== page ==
"All this arty-farty (stuff) aside," "The Walking Dead" writer/producer/director Frank Darabont told me back in the summer, "it’s really fun to see zombies in a show."
More than 5 million people agreed with Darabont on Sunday night, making "The Walking Dead" premiere (you can read my review of it here) the biggest hit in AMC history, and one of the bigger hits on cable, period.
The 90-minute premiere averaged 5.3 million viewers at 10 p.m. on Halloween, a number that goes up to 8.1 million if you add in people who watched the 11:30 p.m. and 1 a.m. airings. That puts it ahead of the 4.8 million who watched the premiere of "Boardwalk Empire," which HBO renewed the next day. (AMC hasn't renewed "The Walking Dead" yet, but at this point, it has to be a formality.) And it puts it well ahead of AMC's other original series; the "Mad Men" season finale, in comparison, drew 2.5 million viewers total, which is less than the 3.6 million viewers in the advertiser-coveted 18-49 year-old demographic, and only slightly ahead of the 2.1 million viewers who were in the even more coveted 18-34 demo.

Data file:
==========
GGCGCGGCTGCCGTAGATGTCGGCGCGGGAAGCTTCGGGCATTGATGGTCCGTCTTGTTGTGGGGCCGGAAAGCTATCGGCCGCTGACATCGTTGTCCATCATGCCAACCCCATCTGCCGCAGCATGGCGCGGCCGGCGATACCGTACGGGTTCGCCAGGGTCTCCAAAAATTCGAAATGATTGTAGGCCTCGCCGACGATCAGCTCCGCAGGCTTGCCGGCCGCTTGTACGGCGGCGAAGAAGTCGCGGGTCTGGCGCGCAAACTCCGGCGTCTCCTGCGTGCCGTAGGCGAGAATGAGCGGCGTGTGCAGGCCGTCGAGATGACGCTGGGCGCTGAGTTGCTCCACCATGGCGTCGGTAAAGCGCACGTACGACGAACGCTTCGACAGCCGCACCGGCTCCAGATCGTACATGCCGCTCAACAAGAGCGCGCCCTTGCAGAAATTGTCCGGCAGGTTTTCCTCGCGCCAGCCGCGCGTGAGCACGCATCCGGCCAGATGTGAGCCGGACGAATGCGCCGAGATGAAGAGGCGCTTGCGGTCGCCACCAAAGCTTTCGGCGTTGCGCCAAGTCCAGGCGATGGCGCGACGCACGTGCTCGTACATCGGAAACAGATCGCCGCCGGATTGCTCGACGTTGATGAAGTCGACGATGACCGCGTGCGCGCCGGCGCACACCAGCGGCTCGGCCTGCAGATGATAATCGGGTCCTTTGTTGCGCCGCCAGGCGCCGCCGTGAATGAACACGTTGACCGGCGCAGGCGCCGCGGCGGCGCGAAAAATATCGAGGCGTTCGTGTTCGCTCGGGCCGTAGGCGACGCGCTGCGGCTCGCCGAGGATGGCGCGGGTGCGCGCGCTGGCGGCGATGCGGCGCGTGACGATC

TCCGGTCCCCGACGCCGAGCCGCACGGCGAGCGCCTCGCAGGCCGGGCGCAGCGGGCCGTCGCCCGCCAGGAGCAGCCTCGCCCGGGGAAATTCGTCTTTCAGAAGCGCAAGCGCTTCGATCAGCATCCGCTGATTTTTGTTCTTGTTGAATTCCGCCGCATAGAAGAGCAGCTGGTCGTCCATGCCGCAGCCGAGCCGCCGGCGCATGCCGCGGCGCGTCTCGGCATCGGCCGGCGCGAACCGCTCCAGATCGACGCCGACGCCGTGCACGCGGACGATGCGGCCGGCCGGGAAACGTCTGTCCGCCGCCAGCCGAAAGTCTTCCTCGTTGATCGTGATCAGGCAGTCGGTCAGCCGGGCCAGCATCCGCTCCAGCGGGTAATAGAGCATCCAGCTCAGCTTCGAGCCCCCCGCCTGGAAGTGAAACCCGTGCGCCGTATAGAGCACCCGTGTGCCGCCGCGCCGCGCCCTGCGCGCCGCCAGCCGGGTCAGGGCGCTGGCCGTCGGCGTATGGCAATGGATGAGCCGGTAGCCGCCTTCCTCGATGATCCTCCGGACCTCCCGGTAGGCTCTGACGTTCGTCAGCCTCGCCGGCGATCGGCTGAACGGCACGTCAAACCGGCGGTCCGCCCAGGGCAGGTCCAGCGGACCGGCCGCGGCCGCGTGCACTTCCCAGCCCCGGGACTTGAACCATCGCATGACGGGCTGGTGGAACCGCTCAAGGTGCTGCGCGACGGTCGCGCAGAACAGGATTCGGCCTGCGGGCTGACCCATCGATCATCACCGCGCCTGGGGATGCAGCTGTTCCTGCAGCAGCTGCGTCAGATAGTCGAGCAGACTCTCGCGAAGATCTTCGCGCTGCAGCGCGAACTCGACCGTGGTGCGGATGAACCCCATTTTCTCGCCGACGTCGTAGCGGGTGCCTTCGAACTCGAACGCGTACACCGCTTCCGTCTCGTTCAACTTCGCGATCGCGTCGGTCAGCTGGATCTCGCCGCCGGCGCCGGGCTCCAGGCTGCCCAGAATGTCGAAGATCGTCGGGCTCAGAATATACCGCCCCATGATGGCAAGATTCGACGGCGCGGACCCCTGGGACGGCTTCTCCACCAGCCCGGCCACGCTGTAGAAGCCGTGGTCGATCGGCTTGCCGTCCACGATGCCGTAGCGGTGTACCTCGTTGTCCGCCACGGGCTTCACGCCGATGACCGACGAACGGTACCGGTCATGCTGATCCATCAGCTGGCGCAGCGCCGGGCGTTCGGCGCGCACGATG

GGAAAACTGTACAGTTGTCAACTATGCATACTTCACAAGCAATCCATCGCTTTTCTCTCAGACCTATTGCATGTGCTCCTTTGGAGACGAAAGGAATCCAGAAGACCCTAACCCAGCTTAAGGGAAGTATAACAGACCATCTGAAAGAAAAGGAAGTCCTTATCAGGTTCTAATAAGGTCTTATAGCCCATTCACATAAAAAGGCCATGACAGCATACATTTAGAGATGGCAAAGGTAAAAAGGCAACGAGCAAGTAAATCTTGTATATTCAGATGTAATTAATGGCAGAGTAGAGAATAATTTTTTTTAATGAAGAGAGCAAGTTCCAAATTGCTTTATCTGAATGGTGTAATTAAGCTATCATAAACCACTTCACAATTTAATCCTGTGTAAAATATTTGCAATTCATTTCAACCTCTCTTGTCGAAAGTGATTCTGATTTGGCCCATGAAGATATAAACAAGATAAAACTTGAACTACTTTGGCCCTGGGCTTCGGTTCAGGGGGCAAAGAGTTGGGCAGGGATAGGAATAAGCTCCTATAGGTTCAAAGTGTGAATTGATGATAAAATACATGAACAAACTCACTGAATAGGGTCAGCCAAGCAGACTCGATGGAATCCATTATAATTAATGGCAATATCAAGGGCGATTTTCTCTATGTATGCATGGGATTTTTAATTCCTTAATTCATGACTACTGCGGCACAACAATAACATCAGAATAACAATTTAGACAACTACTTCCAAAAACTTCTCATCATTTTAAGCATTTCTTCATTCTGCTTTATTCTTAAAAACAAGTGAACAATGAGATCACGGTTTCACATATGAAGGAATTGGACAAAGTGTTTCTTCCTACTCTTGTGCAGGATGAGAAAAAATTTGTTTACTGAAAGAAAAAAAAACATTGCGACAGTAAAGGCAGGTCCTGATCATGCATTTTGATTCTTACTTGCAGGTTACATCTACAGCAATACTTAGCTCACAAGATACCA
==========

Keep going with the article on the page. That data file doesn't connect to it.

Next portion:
(Also of demographic note: "The Walking Dead" was a rare scripted series to do better with adults 18-49 than 25-54. Zombies are a young man's game.)
"It's a good day to be dead," AMC president Charlie Collier said in a statement. "We are so proud of this series, its depth of storytelling and the remarkable talent attached. As the network dedicated to bringing viewers the best stories on television, we are so pleased to have the opportunity with 'The Walking Dead' to raise the bar within this popular genre and continue our commitment to being the home of premium television on basic cable."